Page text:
\(\lim_{x\rightarrow 0}g(x)=r_{l}^{1-l_{1}}r_{u}^{l_{1}}\), \(\lim_{x\rightarrow 0}G(x)-q_{1}E_{1}>0\), and \(\lim_{x\rightarrow \infty }g(x)<0\).

So there exists a unique \(x^{*}\) in \((0,+\infty )\) such that \(g(x^{*})=0\).


$$ f(y)=s_{l}^{1-l_{2}}s_{u}^{l_{2}}F(y)+ \frac{x^{*}m(x^{*})}{y}-q_{2}E_{2}. $$


$$ f'(y)=s_{l}^{1-l_{2}}s_{u}^{l_{2}}F'(y)- \frac{x^{*}m(x^{*})}{y^{2}}< 0, $$

\(\lim_{y\rightarrow 0}f(y)>0\), and \(\lim_{y\rightarrow \infty }f(y)<0\).

So there exists a unique \(y^{*}\) in \((0,+\infty )\) such that \(f(y^{*})=0\), and this completes the proof. □

Theorem 1 shows that if \(q_{1}E_{1}\) is not very large, then model (2) has a positive steady state, which is significant for maintaining a sustainable ecosystem.

Analysis of steady state

Theorem 2

The steady state\(P(x^{*},y^{*})\)is a node, and it is globally asymptotically stable.


The variational matrix for \(P(x^{*},y^{*})\) is

$$ V\bigl(x^{*},y^{*}\bigr)= \begin{pmatrix} r_{l}^{1-l_{1}}r_{u}^{l_{1}}x^{*}G'(x^{*})-x^{*}m'(x^{*})&0 \\ m(x^{*})+x^{*}m'(x^{*})&s_{l}^{1-l_{2}}s_{u}^{l_{2}}y^{*}F'(y^{*})- \frac{x^{*}m(x^{*})}{y^{*}} \end{pmatrix}, $$

and the characteristic equation is

$$ \begin{vmatrix} r_{l}^{1-l_{1}}r_{u}^{l_{1}}x^{*}G' \bigl(x^{*}\bigr)-x^{*}m'\bigl(x^{*} \bigr)-\mu &0 \\ m\bigl(x^{*}\bigr)+x^{*}m'\bigl(x^{*} \bigr)&s_{l}^{1-l_{2}}s_{u}^{l_{2}}y^{*}F' \bigl(y^{*}\bigr)- \frac{x^{*}m(x^{*})}{y^{*}}-\mu \end{vmatrix} =0. $$

Since by assumption \(G'(x)<0\) and \(F'(x)<0\), we conclude that

$$ \mu _{1}=r_{l}^{1-l_{1}}r_{u}^{l_{1}}x^{*}G' \bigl(x^{*}\bigr)-x^{*}m'\bigl(x^{*} \bigr)< 0 $$


$$ \mu _{2}=s_{l}^{1-l_{2}}s_{u}^{l_{2}}y^{*}F' \bigl(y^{*}\bigr)- \frac{x^{*}m(x^{*})}{y^{*}}< 0. $$

According to [28], \(P(x^{*},y^{*})\) is a node, and it is locally asymptotically stable. Let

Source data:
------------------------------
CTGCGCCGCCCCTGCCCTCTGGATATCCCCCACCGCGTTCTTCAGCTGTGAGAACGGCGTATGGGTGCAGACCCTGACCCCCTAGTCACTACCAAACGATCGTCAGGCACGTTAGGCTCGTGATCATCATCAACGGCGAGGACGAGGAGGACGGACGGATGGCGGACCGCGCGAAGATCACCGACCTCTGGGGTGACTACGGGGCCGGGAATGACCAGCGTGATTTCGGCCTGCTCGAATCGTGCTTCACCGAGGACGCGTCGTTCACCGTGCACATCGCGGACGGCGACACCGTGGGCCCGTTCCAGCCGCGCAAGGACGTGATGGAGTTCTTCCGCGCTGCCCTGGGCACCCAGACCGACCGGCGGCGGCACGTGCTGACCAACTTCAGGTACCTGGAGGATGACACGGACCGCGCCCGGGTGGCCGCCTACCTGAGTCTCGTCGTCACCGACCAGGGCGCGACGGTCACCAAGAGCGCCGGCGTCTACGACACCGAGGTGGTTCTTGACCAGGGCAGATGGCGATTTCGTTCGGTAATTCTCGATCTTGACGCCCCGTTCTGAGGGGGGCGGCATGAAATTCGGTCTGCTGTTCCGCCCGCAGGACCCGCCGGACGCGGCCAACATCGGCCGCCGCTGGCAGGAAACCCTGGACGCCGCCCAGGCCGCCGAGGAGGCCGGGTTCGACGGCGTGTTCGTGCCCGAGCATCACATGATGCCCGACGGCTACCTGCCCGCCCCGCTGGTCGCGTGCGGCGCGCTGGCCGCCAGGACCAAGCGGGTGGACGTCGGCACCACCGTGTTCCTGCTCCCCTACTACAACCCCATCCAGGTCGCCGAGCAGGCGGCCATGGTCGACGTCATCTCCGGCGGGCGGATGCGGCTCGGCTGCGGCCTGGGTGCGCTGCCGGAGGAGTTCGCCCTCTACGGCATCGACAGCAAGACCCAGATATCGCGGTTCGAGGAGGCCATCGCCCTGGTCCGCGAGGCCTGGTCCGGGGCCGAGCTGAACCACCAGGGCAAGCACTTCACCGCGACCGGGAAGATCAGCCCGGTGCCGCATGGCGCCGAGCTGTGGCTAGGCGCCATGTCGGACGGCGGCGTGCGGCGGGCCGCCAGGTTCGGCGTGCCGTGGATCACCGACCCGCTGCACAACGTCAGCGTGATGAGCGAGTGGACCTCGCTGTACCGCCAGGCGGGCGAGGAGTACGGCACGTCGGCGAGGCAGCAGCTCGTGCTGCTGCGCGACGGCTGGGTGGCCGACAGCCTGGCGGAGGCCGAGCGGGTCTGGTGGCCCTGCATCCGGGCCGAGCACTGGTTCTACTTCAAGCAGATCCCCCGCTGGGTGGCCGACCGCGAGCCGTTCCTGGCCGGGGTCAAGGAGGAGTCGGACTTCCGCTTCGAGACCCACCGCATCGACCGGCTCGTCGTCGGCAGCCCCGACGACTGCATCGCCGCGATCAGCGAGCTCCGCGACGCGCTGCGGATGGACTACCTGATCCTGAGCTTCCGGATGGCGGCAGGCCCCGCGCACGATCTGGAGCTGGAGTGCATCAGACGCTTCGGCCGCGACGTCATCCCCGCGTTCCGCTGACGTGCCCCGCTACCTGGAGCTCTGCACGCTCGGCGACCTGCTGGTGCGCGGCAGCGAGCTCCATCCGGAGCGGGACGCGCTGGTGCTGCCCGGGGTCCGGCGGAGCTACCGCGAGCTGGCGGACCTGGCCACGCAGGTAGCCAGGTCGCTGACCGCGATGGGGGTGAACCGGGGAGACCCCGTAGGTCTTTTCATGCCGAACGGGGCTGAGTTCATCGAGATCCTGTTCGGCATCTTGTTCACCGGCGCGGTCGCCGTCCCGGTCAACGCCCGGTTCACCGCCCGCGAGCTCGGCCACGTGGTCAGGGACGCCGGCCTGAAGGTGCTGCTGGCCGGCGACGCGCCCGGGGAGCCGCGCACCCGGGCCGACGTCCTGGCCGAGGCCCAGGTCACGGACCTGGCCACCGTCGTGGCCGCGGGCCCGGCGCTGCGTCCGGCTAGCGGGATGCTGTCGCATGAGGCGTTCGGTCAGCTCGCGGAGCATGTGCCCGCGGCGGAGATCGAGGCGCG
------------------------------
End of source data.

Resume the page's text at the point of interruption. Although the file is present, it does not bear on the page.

$$\begin{aligned}& \begin{gathered} A(x,y)=r_{l}^{1-l_{1}}r_{u}^{l_{1}}xG(x)-xm(x)-q_{1}E_{1}x, \\ B(x,y)=s_{l}^{1-l_{2}}s_{u}^{l_{2}}yF(y)+xm(x)-q_{2}E_{2}y. \end{gathered} \end{aligned}$$

We choose the Dulac function \(Z(x,y)=\frac{1}{xy}\). Then

$$\begin{aligned}& Z(x,y)A(x,y)=\frac{r_{l}^{1-l_{1}}r_{u}^{l_{1}}G(x)}{y}- \frac{m(x)}{y}-\frac{q_{1}E_{1}}{y}, \\& Z(x,y)B(x,y)=\frac{s_{l}^{1-l_{2}}s_{u}^{l_{2}}F(y)}{x}+ \frac{m(x)}{y}-\frac{q_{2}E_{2}}{x}, \\& \frac{\partial (Z(x,y)A(x,y))}{\partial x}= \frac{r_{l}^{1-l_{1}}r_{u}^{l_{1}}G'(x)}{y}-\frac{m'(x)}{y}, \\& \frac{\partial (Z(x,y)B(x,y))}{\partial y}= \frac{s_{l}^{1-l_{2}}s_{u}^{l_{2}}F'(y)}{x}-\frac{m(x)}{y^{2}}. \end{aligned}$$

Then \(\frac{\partial (Z(x,y)A(x,y))}{\partial x}+ \frac{\partial (Z(x,y)B(x,y))}{\partial y}= \frac{r_{l}^{1-l_{1}}r_{u}^{l_{1}}G'(x)}{y}-\frac{m'(x)}{y}+ \frac{s_{l}^{1-l_{2}}s_{u}^{l_{2}}F'(y)}{x}-\frac{m(x)}{y^{2}}<0\) and thus never changes sign and does not reach zero in the first octant. According to Bendixson–Dulac theorem [29], model (2) has no closed orbits contained entirely in the first octant. Since \(P(x^{*},y^{*})\) is locally asymptotically stable, we can state that as \(t\rightarrow \infty \), every solution of model (2) tends to \(P(x^{*},y^{*})\). Thus we complete the proof. □

Bionomic equilibrium

In this part, we will show the existence of bionomic equilibrium of system (2).